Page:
Israel's Netanyahu to return to power with extreme-right govt

Israel's Netanyahu to return to power with extreme-right govt
4 min read
29 December, 2022
Analysts say that Netanyahu's new government will be the most right-wing in Israel's history.
Netanyahu's government is scheduled to be sworn in today [AMIR COHEN/POOL/AFP via Getty Images]

Israel's hawkish veteran Benjamin Netanyahu was set to return to power Thursday after a stint in opposition, heading what analysts call the most right-wing government in the country's history.

Netanyahu, 73, who is fighting corruption charges in court, already served as premier longer than anyone in Israeli history, leading the country from 1996-1999 and 2009-2021.

"This is the sixth time I'm presenting a government that I'm heading to get parliament's support, and I'm excited like the first time," Netanyahu told the Knesset ahead of the swearing-in ceremony.

Netanyahu stressed that his top goal would be "to thwart Iran's efforts to develop a nuclear weapons arsenal" and "ensure Israel's military superiority in the region".

But he also voiced hopes of "expanding the circle of peace with Arab countries" following the US-brokered normalisation agreements with nations including the United Arab Emirates, Bahrain and Morocco.

Former Israeli intelligence minister Eli Cohen, an architect of the normalisation agreements, was nominated as foreign minister.

Israel has touted the normalisation agreements as a path to peace, but has aggressively continued its persecution of Palestinians and expanded illegal settlements. 

Extreme comeback

Netanyahu was ousted in June 2021 by a motley coalition of leftists, centrists and Palestinian parties headed by Naftali Bennett and former TV news anchor Yair Lapid. It didn't take him long to come back.

Following his 1 November election win, Netanyahu entered into talks with ultra-Orthodox and extreme-right parties, among them Bezalel Smotrich's Religious Zionism formation and Itamar Ben-Gvir's Jewish Power party.

Both have a history of inflammatory remarks about Palestinians.

Smotrich will now take charge of Israeli settlement policy in the West Bank, and Ben-Gvir will be the national security minister with powers over the police, which also operates in the territory occupied by Israel since 1967.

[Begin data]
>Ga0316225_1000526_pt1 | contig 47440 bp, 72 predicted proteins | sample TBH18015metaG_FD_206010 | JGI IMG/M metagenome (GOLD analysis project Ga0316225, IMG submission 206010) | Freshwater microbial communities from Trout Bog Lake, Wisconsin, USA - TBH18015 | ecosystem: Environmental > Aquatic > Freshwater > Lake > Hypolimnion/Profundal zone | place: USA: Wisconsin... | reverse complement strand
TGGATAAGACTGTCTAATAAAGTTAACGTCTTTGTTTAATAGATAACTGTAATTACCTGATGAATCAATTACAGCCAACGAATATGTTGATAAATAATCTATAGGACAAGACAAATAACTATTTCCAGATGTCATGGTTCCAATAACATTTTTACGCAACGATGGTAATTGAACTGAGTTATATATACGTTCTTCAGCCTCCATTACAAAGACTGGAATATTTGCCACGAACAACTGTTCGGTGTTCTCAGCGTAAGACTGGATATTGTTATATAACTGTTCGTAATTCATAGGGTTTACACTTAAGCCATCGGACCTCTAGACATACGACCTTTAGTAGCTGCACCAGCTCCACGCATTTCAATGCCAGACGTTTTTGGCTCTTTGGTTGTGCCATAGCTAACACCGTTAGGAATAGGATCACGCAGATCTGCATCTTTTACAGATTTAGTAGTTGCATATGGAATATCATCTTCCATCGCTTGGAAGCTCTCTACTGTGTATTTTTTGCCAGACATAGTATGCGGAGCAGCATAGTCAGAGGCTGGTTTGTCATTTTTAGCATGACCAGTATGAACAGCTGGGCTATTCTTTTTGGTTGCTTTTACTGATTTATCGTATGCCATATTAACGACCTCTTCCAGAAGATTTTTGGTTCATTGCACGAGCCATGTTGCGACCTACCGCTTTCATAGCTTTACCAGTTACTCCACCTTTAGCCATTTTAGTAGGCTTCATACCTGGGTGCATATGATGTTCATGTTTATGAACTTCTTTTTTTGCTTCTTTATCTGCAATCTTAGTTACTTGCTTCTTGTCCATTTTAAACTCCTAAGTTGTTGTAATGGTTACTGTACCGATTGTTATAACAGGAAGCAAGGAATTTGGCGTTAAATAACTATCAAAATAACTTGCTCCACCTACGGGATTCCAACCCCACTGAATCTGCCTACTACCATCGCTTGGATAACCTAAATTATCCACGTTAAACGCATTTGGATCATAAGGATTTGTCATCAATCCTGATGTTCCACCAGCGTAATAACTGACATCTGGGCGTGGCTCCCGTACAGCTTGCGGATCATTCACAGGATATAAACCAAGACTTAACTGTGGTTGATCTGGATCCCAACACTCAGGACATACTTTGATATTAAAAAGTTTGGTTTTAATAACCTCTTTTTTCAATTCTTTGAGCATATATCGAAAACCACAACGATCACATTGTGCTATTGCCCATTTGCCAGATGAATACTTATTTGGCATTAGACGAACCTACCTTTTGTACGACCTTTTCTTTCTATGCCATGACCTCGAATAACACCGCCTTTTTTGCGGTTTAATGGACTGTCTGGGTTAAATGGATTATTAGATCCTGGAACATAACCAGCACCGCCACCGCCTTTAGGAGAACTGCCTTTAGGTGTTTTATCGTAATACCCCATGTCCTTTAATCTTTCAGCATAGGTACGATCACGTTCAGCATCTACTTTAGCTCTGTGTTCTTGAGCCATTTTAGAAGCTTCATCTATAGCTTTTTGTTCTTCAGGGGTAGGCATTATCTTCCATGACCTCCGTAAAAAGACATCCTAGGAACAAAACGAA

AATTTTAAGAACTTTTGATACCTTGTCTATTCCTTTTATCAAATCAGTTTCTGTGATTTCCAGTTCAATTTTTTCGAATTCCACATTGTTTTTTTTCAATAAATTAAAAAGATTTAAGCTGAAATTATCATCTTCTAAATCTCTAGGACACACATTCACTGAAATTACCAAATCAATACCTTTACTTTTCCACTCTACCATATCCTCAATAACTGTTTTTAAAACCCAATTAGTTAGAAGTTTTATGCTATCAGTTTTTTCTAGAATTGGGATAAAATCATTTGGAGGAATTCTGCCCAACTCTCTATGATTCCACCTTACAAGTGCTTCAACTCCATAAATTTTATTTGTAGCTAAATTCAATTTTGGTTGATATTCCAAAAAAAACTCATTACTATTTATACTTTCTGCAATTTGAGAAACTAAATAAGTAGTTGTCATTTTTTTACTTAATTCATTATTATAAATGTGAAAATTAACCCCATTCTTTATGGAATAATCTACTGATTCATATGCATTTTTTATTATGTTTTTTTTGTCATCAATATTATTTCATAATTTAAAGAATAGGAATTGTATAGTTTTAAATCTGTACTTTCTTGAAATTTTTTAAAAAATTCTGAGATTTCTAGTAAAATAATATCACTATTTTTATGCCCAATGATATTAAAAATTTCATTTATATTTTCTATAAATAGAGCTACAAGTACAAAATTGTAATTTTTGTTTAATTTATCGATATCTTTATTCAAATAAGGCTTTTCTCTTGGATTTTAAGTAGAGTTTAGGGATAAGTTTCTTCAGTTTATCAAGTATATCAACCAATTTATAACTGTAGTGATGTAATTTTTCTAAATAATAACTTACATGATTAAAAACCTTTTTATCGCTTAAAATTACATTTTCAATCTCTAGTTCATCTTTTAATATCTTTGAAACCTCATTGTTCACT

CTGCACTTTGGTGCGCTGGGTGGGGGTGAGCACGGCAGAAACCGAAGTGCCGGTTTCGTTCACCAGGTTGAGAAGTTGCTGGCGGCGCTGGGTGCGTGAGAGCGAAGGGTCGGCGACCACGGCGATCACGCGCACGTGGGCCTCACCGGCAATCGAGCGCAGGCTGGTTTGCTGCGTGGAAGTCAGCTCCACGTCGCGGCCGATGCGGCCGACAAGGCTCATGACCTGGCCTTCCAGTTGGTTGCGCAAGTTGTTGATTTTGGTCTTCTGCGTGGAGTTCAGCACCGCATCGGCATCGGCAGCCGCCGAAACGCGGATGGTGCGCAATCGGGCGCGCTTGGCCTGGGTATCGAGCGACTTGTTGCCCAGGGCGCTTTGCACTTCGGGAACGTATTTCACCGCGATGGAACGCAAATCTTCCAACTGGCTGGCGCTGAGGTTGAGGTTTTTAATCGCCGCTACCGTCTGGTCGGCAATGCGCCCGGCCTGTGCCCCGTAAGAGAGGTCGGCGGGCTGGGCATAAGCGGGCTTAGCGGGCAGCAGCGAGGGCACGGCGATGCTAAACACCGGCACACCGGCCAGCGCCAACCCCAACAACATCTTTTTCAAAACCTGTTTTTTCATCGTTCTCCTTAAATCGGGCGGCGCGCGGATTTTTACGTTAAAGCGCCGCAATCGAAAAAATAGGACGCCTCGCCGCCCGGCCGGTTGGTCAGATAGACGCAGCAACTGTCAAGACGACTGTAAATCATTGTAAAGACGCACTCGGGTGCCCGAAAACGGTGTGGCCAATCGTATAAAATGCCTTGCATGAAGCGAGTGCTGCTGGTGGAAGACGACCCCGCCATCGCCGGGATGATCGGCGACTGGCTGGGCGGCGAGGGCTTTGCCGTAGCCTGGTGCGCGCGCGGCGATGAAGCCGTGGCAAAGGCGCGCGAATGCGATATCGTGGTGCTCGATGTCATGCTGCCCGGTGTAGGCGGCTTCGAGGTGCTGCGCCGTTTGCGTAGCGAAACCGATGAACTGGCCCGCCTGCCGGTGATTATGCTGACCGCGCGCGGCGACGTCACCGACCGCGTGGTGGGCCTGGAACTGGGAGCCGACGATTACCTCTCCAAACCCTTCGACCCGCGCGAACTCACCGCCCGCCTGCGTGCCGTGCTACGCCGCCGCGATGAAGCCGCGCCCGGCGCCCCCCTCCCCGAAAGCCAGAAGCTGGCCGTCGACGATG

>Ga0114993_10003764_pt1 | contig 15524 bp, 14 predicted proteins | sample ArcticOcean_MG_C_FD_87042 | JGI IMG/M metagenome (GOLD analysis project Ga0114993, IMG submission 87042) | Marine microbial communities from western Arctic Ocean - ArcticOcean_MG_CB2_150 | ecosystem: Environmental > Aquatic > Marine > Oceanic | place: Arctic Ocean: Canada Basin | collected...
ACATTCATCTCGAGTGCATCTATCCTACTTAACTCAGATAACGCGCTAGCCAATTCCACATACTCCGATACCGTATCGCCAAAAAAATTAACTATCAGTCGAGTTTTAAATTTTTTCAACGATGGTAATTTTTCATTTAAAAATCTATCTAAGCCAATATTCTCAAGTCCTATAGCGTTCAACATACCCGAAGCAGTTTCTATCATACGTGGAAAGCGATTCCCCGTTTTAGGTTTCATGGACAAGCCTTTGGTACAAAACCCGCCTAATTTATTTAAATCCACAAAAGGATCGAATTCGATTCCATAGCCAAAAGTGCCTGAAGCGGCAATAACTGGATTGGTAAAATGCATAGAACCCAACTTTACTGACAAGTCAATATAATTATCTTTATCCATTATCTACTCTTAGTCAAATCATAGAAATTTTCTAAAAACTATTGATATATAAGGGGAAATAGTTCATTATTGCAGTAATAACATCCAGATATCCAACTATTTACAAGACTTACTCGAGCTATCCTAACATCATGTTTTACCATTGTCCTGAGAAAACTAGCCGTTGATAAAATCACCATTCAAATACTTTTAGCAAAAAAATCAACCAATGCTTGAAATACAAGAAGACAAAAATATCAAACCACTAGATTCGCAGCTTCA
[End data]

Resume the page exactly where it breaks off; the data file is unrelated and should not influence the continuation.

Senior security officials have already voiced concern over the new government's direction - as have Palestinians.

"It becomes for Netanyahu's partners a dream government," said Yohanan Plesner, president of the Israel Democracy Institute think-tank.

"And one side's dream is the other side's nightmare. This government is expected to take the country on a completely new trajectory."

US Secretary of State Antony Blinken warned that Washington would oppose settlement expansion as well as any bid to annex the West Bank.

But in a statement of policy priorities released Wednesday, Netanyahu's Likud party said the government will pursue settlement expansion.

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About 475,000 Jewish settlers - among them Smotrich and Ben-Gvir - live there in settlements considered illegal under international law.

Analysts said Netanyahu offered the extreme-right vast concessions in the hope he might obtain judicial immunity or cancellation of his corruption trial.

Smotrich and Ben-Gvir "have a very strong thirst for power", and their priority remains the expansion of West Bank settlements, said Denis Charbit, professor of political science at Israel's Open University.

The government is the result of "Netanyahu's political weakness, linked to his age and his trial, and the fact that you have a new political family of the revolutionary right that we had never seen with this strength in Israel", Charbit added.

Ben-Gvir has repeatedly visited Jerusalem's Al-Aqsa mosque compound, the third-holiest site in Islam. It is also Judaism's holiest, known as the Temple Mount.

Under a historical status quo, non-Muslims can visit the sanctuary but may not pray there. The Israeli settler raids on the site are seen as a provocation against the Palestinians.

"If Ben-Gvir as minister goes to Al-Aqsa, it will be a big red line and it will lead to an explosion," said Basem Naim, a senior official with the Islamist movement Hamas which rules the Gaza Strip.

Israeli authorities have killed more than 125 Palestinians this year in the West Bank in raids. At least 26 Israelis have also been killed in attacks across Israel and the Palestinian territories.

The United Nations Mideast envoy said 2022 is on course to be the deadliest year for Palestinians in the West Bank since the UN started tracking fatalities in 2005.